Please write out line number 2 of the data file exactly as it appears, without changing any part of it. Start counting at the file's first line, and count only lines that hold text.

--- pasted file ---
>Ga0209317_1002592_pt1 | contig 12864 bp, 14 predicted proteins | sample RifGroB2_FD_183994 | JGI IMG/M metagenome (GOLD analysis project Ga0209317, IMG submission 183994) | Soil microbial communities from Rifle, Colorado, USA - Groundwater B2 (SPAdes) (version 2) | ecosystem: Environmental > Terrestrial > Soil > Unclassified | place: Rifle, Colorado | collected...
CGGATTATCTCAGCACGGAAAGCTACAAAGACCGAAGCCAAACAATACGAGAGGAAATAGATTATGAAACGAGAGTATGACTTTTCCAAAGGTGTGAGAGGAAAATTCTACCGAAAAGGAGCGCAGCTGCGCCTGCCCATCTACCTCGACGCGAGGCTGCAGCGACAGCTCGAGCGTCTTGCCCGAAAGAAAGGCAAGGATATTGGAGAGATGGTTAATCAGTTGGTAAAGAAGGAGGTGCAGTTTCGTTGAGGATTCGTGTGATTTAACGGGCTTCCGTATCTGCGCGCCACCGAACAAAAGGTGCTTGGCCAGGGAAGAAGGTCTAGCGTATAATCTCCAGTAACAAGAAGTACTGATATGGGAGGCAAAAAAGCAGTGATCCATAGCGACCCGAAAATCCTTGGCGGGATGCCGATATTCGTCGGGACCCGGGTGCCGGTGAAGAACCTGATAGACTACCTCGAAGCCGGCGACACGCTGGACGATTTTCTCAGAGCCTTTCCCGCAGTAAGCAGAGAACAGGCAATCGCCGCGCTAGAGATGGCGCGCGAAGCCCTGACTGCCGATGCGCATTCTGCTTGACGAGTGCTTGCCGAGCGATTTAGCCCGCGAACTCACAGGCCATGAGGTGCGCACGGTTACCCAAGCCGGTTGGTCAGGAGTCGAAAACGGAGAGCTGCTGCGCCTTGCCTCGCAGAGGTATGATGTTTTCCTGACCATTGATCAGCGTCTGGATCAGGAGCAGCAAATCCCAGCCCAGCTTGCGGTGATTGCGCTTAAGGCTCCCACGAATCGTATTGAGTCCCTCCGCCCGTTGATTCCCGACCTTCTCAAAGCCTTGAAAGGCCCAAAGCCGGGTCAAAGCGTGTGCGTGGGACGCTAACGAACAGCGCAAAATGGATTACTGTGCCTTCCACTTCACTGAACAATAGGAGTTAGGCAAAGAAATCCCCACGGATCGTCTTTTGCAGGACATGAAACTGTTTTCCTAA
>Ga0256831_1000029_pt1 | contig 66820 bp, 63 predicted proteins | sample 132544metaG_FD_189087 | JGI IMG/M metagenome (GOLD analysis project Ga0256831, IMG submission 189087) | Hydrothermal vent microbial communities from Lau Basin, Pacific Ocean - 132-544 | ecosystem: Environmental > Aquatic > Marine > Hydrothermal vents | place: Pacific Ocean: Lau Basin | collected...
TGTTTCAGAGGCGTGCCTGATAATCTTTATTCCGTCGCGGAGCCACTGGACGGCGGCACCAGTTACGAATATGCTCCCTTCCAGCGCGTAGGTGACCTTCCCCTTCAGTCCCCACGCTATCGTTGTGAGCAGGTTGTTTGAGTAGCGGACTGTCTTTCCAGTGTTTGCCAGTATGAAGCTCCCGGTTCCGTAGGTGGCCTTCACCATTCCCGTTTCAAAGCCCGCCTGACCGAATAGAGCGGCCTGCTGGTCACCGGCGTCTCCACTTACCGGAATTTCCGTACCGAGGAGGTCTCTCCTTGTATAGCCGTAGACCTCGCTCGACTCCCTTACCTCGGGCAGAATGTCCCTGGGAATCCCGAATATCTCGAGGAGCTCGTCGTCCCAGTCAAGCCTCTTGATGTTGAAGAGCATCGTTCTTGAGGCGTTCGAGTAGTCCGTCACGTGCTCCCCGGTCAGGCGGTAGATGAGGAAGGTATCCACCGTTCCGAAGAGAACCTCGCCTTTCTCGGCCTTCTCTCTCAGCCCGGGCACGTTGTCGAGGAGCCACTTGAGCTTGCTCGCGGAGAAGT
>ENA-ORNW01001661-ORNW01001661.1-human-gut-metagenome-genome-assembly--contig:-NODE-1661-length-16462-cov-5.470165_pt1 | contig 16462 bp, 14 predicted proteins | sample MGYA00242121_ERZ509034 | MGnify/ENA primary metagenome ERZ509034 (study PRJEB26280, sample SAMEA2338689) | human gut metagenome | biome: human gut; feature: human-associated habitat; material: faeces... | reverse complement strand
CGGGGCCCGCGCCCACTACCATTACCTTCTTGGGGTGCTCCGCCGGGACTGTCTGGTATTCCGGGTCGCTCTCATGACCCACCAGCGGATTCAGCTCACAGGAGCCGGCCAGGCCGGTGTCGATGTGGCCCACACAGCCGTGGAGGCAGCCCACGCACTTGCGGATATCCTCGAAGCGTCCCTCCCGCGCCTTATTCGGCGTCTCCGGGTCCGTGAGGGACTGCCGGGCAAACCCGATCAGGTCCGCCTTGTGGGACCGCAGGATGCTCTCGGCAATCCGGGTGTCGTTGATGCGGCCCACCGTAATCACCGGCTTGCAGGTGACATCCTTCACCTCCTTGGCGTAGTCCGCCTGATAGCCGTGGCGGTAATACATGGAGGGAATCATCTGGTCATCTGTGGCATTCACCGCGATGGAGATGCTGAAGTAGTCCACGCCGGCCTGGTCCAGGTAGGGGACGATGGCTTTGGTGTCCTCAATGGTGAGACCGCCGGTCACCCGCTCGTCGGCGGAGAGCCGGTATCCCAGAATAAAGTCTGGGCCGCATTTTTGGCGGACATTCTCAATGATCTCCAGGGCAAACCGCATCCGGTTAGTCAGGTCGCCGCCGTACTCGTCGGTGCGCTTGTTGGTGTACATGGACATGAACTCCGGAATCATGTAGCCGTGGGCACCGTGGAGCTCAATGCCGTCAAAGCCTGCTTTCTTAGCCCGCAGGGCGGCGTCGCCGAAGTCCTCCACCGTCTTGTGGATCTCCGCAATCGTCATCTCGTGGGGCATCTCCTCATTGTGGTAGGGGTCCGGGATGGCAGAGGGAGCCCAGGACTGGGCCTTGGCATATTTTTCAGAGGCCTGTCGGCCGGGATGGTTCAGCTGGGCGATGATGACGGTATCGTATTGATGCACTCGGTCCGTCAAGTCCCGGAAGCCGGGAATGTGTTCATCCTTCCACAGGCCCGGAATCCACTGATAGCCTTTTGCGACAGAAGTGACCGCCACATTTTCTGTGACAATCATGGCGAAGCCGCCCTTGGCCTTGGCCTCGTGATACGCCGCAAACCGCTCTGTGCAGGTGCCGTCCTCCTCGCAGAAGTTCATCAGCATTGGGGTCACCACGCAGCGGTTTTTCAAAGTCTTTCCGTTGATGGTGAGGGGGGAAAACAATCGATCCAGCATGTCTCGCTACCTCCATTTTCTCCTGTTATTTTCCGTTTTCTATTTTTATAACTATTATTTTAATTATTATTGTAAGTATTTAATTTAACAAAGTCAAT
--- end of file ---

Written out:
CGGATTATCTCAGCACGGAAAGCTACAAAGACCGAAGCCAAACAATACGAGAGGAAATAGATTATGAAACGAGAGTATGACTTTTCCAAAGGTGTGAGAGGAAAATTCTACCGAAAAGGAGCGCAGCTGCGCCTGCCCATCTACCTCGACGCGAGGCTGCAGCGACAGCTCGAGCGTCTTGCCCGAAAGAAAGGCAAGGATATTGGAGAGATGGTTAATCAGTTGGTAAAGAAGGAGGTGCAGTTTCGTTGAGGATTCGTGTGATTTAACGGGCTTCCGTATCTGCGCGCCACCGAACAAAAGGTGCTTGGCCAGGGAAGAAGGTCTAGCGTATAATCTCCAGTAACAAGAAGTACTGATATGGGAGGCAAAAAAGCAGTGATCCATAGCGACCCGAAAATCCTTGGCGGGATGCCGATATTCGTCGGGACCCGGGTGCCGGTGAAGAACCTGATAGACTACCTCGAAGCCGGCGACACGCTGGACGATTTTCTCAGAGCCTTTCCCGCAGTAAGCAGAGAACAGGCAATCGCCGCGCTAGAGATGGCGCGCGAAGCCCTGACTGCCGATGCGCATTCTGCTTGACGAGTGCTTGCCGAGCGATTTAGCCCGCGAACTCACAGGCCATGAGGTGCGCACGGTTACCCAAGCCGGTTGGTCAGGAGTCGAAAACGGAGAGCTGCTGCGCCTTGCCTCGCAGAGGTATGATGTTTTCCTGACCATTGATCAGCGTCTGGATCAGGAGCAGCAAATCCCAGCCCAGCTTGCGGTGATTGCGCTTAAGGCTCCCACGAATCGTATTGAGTCCCTCCGCCCGTTGATTCCCGACCTTCTCAAAGCCTTGAAAGGCCCAAAGCCGGGTCAAAGCGTGTGCGTGGGACGCTAACGAACAGCGCAAAATGGATTACTGTGCCTTCCACTTCACTGAACAATAGGAGTTAGGCAAAGAAATCCCCACGGATCGTCTTTTGCAGGACATGAAACTGTTTTCCTAA